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Mount Tabor, from Maundrell's book A Journey from Aleppo to Jerusalem at Easter AD 1697

Henry Maundrell (1665–1701) was an academic at Oxford University and later a Church of England clergyman, who served from 20 December 1695 as chaplain to the Levant Company in Syria. His Journey from Aleppo to Jerusalem at Easter A.D. 1697 (Oxford, 1703),[1] which had its origins in the diary he carried with him on his Easter pilgrimage to Jerusalem in 1697, has become an often reprinted "minor travel classic."[2] It was included in compilations of travel accounts from the mid-18th century,[3] and was translated into three additional languages: French (1705), Dutch (1717) and German (1792).[4] By 1749, the seventh edition was printed.[5]


Maundrell was born at Compton Bassett, near Calne, Wiltshire, in 1665.[6] He attended Exeter College, Oxford from 1682 and obtained his BA and then in 1688, his MA; at his graduation he was appointed a Fellow of the college, where he would remain until 1689. He accepted a curacy at Brompton, Kent, 1689–95, he was ordained priest by the Bishop of Rochester, Thomas Sprat, at Croydon, on 23 February 1691.[7] His uncle, Sir Charles Hedges, was a judge of Admiralty Court who later served as one of Queen Anne's Secretaries of State. Another uncle, Sir William Hedges, a director of the Bank of England, had directed the Levant Company's "factory" at Constantinople, an essential factor in Maundrell's appointment (1695), which paid him £100 p.a., with room and board in the Aleppo "factory" and perquisites. The Levant Company community at Aleppo consisted of only forty men, living in monastic seclusion: Maundrell wrote to Henry Osborne, "We live in separate squares, shut up at night after the manner of colleges. We begin the day constantly... with prayers, and have our set times for business, meals, and recreations"[8] Like other Anglican clergy of his day, Maundrell made no attempt to understand Islam or to read Arabic.

He left Aleppo in February 1697 in a company of fifteen men. Their circuit took them across Syria to Latakia, down the Syrian and Lebanese coasts as far as Acre, which they found in ruinous state save for a khan (caravanserai) occupied by some French merchants, a mosque and a few poor cottages. Thence they proceeded inland to Jerusalem, where they attended Latin rite Easter services at the Church of the Holy Sepulchre. They returned to Aleppo via Damascus, Baalbek and Tripoli; they arrived 18 May. The descriptions constantly referred to relevant passages in the Bible, encounters with greedy local Ottoman officials at road blocks and checkpoints demanding payment of caphar and confirmed Maundrell in his distaste for the local inhabitants.[9]

Maundrell was an observant reporter with a passion for precise detail:

It is concise in contents, plain and attractive in style, and precise in its natural exposition of facts, all of which make it interesting to read even to-day. When the diary, crammed with precise, factual information, began to circulate among his friends they quickly realised that here at last was one of the first factual accounts of the antiquities of the Middle East. Its impact was such that he was persuaded by his uncle and several of his acquaintances, to prepare it for publication.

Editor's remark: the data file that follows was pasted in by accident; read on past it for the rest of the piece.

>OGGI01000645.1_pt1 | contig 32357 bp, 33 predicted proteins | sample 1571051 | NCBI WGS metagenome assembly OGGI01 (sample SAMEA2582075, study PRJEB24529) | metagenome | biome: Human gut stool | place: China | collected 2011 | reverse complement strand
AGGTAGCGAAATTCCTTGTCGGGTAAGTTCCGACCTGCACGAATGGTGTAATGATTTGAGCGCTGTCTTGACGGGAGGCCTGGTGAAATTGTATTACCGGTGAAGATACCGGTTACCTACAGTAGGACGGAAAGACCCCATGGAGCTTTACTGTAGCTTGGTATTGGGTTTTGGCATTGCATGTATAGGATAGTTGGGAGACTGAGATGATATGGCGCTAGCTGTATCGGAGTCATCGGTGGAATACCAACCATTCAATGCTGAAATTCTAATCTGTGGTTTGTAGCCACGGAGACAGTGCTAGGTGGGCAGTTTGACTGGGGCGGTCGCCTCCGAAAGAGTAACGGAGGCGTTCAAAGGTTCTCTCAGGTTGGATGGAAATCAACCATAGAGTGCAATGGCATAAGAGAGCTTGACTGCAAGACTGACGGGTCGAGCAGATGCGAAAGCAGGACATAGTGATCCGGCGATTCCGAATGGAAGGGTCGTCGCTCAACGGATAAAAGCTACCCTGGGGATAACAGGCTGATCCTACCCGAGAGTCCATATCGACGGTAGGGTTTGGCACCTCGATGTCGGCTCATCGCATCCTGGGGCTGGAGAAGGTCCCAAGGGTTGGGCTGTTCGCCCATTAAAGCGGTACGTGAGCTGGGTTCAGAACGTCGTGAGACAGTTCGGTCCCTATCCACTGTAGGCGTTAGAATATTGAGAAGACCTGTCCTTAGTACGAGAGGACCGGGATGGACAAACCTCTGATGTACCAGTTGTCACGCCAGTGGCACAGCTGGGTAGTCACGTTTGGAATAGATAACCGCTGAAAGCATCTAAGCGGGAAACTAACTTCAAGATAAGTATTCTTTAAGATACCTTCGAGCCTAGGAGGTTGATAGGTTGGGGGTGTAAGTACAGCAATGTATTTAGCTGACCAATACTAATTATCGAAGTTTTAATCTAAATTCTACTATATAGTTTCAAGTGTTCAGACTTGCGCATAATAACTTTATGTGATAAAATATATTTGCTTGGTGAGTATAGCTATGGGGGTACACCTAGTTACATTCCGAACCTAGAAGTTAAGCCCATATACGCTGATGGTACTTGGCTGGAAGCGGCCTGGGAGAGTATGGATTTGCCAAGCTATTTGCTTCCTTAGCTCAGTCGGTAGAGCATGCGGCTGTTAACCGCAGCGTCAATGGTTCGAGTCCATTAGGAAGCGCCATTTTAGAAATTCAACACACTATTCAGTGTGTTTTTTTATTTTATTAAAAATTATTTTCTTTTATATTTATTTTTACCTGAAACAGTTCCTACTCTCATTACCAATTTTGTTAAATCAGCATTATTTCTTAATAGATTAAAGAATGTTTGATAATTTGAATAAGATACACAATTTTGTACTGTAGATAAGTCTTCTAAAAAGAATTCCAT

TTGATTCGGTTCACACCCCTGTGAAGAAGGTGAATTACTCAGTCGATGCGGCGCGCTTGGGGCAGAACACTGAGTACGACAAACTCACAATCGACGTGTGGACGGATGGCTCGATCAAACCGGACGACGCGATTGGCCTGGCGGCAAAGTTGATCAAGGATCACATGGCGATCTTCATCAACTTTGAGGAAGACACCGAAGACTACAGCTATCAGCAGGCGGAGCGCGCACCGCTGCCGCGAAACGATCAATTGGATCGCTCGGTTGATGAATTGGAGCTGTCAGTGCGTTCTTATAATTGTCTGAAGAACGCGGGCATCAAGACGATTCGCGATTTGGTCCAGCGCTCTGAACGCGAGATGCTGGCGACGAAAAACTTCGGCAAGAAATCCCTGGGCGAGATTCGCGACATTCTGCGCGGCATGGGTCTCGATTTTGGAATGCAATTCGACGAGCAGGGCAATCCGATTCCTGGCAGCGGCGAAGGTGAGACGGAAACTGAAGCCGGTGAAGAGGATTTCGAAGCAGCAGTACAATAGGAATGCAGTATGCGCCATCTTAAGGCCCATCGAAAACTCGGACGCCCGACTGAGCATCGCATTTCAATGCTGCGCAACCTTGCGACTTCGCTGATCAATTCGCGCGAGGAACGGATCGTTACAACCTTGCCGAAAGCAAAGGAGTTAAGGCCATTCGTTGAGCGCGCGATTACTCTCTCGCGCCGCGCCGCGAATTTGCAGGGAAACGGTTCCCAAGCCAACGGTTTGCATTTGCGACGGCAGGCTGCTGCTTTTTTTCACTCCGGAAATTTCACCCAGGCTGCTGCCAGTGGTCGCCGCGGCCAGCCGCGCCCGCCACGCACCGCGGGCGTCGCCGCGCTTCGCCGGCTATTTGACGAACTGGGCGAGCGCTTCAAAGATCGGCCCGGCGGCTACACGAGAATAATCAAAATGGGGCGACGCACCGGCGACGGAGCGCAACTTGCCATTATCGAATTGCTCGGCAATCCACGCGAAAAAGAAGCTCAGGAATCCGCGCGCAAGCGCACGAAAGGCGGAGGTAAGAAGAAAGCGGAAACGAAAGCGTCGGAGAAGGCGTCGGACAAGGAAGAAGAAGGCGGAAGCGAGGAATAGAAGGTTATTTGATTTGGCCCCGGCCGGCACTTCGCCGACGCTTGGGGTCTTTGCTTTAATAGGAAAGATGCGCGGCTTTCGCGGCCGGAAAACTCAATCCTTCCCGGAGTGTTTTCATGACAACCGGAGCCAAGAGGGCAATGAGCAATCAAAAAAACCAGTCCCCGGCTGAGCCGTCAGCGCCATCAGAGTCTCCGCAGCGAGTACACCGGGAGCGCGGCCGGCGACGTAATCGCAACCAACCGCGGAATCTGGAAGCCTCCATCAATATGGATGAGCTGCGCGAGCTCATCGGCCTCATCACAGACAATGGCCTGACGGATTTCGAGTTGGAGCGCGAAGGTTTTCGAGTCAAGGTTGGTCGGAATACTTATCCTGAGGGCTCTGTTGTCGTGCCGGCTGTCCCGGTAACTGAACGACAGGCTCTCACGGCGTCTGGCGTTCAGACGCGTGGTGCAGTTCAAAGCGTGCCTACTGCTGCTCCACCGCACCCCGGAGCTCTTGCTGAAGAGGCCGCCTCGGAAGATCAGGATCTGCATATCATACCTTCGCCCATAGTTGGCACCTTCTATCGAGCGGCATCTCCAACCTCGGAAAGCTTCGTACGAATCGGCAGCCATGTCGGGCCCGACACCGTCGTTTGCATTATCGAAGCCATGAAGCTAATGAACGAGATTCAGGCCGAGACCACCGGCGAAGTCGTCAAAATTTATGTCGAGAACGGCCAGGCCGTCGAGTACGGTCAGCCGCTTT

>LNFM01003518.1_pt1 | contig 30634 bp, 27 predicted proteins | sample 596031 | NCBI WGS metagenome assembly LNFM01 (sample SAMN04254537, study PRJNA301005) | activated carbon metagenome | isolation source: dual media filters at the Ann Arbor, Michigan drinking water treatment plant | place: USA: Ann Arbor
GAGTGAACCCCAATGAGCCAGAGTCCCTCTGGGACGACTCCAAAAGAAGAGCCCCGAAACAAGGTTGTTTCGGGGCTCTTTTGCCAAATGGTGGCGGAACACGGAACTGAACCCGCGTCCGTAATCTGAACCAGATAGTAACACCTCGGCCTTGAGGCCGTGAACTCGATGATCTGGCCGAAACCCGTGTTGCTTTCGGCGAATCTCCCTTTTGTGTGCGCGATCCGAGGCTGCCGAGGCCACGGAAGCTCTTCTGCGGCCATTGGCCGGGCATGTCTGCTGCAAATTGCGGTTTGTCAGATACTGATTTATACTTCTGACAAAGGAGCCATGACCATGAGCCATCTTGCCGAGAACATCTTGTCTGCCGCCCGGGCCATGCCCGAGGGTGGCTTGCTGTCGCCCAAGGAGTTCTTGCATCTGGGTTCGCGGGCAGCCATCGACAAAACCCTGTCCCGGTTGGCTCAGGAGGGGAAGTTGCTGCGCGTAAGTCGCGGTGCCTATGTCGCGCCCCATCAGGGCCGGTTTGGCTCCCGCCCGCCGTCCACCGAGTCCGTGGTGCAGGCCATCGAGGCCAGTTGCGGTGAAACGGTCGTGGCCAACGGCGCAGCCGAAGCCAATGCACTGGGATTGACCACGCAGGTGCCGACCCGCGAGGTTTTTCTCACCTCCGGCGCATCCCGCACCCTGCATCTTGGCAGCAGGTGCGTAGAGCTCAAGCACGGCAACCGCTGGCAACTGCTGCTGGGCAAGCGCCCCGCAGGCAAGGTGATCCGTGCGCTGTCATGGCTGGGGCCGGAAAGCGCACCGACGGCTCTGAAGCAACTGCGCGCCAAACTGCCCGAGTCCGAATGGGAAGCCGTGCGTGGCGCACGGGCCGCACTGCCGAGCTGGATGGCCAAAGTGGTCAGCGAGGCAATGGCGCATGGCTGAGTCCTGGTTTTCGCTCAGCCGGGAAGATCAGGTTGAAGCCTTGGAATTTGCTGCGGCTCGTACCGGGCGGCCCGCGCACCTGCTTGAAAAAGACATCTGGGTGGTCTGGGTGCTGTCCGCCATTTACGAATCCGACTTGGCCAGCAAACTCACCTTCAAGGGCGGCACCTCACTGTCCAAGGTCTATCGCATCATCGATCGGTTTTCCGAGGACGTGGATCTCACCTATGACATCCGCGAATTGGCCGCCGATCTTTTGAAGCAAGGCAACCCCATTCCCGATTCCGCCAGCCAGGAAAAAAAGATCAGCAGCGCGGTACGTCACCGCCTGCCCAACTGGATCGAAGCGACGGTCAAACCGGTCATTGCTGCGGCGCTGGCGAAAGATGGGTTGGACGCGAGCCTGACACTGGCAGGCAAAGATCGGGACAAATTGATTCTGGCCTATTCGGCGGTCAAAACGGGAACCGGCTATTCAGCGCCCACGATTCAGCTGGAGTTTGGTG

—Mohamad Ali Hachicho in 1964[10]

By the time it appeared, Maundrell, never in robust health, had died in Aleppo in 1701.

A further travel journal was published as A Journey to the Banks of the Euphrates at Beer, and to the Country of Mesopotamia (Oxford, 1699). It was appended to the Journey to Jerusalem in the 1714 edition.[11]


  1. ^ Colorado State University – Pueblo: A Journey to Jerusalem: biographical notes and text from 1823 reprint.
  2. ^ Howell, 14–23.
  3. ^ The Journey to Jerusalem "was republished in 1707, four years later. The third edition, published in 1714 included an added account, An Account of the Author's Journey to the Banks of the Euphrates at Beer, and to the Country of Mesopotamia. ...The book appeared in several collections of travel writings, starting in 1750." (Brickman, "Christian Pilgrims in the Holy Land: Taxation of the Ottoman Empire: Henry Maundrell— A Journey From Aleppo to Jerusalem in 1697").
  4. ^ Bibliographical details in Hachicho 1964:43, notes.
  5. ^ (Colorado State University – Pueblo) "Traveling to Jerusalem"
  6. ^ Hachicho, 42–44.
  7. ^ Persons: Maundrell, Henry (1691–1693) in "CCEd, the Clergy of the Church of England database" (Accessed online, 2 February 2014)
  8. ^ quoted by Gwilym Ambrose, "English traders at Aleppo, 1658–1756", Economic History Review 3.2 (October 1931:246–67) p. 265.
  9. ^ "In view of Maundrell's situation at the time of the pilgrimage it would have been extraordinary had certain unfavorable reactions not been reflected in his writing ... He was a Protestant in a land openly hostile to and contemptuous of Christians, and in which the outlook of other Christians was completely different from his own. These circumstances are reflected in an irritation toward the language and customs of those countries he visited." (Howell, Daniel. "The Journey of Henry Maundrell." Saudi Aramco World, July/August 1964.)
  10. ^ Howell 1964.
  11. ^ Hachicho 1964:43.


  • Mohamad Ali Hachicho, "English Travel Books about the Arab near East in the Eighteenth Century." Dictionary of National Biography Die Welt des Islams, New Series, 9.1/4 (1964:1–206) pp 42–44.
  • Howell, Daniel. "The Journey of Henry Maundrell." Saudi Aramco World, July/August 1964, pp 14–23.
  • On-line text, from an 1823 edition.